This community program puts African American adornment traditions at the heart of our media literacy program. Many of our lessons begin with an activity about a particular type of adornment and then we look critically at how that tradition is depicted in various media outlets. For example, we recently studied African American hair adornment and then took an in-depth look at the natural hair social media movement. Once the girls had a historical reference for their traditions, they were able to look at current trends with a more critical eye. I found that hair adornment is a great way to get girls to open up about how media can shape how we see ourselves.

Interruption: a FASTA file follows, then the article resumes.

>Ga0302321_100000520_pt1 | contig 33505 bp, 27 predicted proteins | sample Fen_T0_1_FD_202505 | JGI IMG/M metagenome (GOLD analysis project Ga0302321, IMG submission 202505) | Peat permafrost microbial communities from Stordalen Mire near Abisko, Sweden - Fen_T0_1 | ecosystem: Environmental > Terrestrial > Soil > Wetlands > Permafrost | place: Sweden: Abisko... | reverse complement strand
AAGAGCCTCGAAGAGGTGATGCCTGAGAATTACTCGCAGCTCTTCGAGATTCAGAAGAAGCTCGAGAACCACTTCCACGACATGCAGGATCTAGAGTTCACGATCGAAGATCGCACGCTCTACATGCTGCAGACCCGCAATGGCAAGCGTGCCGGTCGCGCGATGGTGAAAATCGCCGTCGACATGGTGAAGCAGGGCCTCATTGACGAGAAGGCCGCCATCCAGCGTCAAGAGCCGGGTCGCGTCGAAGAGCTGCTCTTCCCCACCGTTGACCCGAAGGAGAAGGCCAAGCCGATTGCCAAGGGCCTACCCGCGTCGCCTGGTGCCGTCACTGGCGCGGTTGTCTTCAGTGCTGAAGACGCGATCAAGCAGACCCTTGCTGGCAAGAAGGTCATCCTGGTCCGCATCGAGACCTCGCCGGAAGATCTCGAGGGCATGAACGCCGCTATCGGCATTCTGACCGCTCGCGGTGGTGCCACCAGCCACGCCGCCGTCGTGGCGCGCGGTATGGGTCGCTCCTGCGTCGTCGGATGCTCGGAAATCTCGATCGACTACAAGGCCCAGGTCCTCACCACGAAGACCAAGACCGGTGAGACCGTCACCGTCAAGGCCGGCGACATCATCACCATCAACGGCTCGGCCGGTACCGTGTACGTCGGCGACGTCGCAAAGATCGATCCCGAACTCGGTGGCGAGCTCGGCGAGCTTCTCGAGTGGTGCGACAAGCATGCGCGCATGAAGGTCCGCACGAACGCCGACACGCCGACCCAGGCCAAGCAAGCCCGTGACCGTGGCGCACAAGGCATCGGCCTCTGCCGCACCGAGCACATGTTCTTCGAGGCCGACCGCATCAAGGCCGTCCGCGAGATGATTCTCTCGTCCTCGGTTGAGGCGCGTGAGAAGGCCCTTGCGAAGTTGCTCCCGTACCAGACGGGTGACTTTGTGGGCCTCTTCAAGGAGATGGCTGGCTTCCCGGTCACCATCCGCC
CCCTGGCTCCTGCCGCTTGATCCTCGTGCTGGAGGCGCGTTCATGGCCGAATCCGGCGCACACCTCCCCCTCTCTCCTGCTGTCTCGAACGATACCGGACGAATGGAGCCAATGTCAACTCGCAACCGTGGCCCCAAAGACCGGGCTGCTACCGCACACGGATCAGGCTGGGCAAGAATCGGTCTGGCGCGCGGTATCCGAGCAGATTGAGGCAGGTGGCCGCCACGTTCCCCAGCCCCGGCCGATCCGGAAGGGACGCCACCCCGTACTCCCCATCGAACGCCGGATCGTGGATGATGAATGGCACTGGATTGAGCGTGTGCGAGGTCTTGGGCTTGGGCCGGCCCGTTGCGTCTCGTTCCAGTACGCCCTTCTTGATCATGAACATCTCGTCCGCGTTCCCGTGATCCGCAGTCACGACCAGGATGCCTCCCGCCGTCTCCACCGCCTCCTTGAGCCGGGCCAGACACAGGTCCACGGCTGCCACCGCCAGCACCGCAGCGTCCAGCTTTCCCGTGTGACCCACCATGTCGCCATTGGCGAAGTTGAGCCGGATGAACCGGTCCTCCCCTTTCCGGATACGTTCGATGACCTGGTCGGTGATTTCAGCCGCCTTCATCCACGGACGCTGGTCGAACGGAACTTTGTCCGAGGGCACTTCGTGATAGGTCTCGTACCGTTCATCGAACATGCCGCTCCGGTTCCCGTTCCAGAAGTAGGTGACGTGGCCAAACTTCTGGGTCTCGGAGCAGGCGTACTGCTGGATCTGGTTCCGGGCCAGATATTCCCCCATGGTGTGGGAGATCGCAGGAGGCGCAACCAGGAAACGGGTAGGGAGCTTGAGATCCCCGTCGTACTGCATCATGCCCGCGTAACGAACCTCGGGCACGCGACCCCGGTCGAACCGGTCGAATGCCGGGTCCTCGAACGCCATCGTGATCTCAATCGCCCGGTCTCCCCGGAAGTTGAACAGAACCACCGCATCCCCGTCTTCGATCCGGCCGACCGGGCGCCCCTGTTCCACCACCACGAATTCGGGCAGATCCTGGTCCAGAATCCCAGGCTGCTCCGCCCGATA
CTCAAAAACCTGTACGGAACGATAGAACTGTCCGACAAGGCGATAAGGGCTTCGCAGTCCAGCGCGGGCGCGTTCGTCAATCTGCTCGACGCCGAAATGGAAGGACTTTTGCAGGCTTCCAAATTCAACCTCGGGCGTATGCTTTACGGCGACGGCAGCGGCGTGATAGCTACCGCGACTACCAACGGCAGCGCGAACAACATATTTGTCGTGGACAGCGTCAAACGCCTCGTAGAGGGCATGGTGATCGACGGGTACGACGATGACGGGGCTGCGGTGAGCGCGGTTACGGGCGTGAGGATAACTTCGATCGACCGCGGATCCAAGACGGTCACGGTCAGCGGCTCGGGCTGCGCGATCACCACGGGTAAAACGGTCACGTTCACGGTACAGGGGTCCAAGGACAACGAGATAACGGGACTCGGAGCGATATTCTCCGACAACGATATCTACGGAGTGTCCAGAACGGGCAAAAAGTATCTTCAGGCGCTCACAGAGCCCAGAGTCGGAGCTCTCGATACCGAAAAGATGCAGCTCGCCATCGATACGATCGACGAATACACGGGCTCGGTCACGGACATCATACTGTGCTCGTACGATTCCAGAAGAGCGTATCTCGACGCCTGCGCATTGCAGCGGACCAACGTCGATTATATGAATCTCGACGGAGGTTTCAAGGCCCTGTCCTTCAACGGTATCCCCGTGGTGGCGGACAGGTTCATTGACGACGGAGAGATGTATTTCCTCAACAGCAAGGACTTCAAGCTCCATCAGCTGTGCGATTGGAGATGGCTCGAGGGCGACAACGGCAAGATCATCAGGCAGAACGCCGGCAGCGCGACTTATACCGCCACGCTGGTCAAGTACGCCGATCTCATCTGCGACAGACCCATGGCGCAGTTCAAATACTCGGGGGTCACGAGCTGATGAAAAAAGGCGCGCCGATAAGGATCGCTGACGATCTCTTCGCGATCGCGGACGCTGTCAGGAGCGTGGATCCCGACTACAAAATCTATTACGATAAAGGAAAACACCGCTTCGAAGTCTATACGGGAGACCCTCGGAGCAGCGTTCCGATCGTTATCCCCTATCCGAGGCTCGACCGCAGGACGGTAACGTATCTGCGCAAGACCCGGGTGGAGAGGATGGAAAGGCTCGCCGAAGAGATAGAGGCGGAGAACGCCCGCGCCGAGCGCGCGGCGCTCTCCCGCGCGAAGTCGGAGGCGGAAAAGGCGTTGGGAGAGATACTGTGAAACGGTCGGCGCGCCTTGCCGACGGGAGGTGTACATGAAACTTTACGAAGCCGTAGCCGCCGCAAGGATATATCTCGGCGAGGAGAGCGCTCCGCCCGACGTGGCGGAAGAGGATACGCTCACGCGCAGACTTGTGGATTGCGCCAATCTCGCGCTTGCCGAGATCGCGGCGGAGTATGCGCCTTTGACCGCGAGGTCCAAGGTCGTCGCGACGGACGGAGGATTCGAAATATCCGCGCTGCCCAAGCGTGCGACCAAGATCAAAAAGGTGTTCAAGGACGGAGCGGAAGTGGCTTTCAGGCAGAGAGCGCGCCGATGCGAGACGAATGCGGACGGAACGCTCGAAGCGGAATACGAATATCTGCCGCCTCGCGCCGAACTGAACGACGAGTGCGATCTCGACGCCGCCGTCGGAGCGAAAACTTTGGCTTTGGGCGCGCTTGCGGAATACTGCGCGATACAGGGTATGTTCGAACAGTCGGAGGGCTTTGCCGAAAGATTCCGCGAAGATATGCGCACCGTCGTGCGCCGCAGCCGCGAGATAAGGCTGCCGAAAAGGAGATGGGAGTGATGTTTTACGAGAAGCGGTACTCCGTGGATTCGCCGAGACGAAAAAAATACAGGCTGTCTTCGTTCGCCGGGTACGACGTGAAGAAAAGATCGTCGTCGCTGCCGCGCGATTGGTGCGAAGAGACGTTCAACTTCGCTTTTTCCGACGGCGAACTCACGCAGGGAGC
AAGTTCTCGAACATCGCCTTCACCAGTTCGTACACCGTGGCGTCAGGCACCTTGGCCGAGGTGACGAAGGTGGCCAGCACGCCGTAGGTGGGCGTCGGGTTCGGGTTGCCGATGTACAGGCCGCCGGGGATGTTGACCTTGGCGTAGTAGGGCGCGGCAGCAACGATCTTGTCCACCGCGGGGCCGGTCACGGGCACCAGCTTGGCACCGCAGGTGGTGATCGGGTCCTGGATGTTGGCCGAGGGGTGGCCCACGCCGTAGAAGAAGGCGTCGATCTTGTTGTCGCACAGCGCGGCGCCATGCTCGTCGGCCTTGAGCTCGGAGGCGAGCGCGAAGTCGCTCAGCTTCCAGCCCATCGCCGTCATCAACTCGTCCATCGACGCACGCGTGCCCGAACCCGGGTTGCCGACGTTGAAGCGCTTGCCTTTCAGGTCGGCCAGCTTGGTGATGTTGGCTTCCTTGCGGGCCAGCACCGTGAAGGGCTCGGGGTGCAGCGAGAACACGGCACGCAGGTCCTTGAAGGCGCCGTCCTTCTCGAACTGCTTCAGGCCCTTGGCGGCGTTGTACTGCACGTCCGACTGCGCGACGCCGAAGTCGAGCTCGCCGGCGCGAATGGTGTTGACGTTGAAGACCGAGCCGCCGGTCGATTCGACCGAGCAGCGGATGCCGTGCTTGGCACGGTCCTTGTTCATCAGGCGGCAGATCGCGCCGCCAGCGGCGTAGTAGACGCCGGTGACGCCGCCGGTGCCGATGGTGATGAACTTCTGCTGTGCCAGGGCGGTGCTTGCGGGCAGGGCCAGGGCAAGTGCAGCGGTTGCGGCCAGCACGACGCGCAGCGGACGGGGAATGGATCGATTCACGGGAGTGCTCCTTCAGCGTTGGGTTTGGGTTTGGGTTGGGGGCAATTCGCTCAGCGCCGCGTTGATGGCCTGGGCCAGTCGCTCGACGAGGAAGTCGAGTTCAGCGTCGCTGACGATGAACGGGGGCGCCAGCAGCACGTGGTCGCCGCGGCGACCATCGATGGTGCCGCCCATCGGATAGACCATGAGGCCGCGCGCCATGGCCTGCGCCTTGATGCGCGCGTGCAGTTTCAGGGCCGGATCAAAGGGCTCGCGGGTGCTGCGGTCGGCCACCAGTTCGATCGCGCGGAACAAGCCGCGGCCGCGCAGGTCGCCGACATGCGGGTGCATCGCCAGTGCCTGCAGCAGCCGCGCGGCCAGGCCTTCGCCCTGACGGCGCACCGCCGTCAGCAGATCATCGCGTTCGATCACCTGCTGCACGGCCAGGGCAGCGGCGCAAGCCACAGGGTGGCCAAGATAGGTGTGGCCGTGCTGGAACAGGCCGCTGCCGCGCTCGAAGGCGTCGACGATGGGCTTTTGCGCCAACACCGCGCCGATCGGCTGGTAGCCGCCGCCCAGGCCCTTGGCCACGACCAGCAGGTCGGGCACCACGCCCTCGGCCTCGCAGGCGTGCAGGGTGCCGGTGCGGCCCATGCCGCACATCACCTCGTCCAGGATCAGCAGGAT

Questions asked in our activities include: Who’s in charge of the messaging? What exactly is the message being sent to young women of color? How does this messaging make them feel about their own identity? These important questions contribute to the success of our lessons, which we have learned must include these factors: celebrating women of color, analyzing the current media messaging surrounding women of color, and asking how such messages make the girls feel.
Our hope with Behind the Lens is that we inspire our girls not only to look at social media, reality television, magazines and other media with a critical eye, but also create or share content that they want to see and that they want others to see. They can start a Tumblr page, Pinterest board, or Facebook community with the purpose of sharing positive images and stories about women of color. In addition, we have given them the groundwork to help them speak up when they see something that looks or feels wrong because they understand the power behind dress, adornment, and media.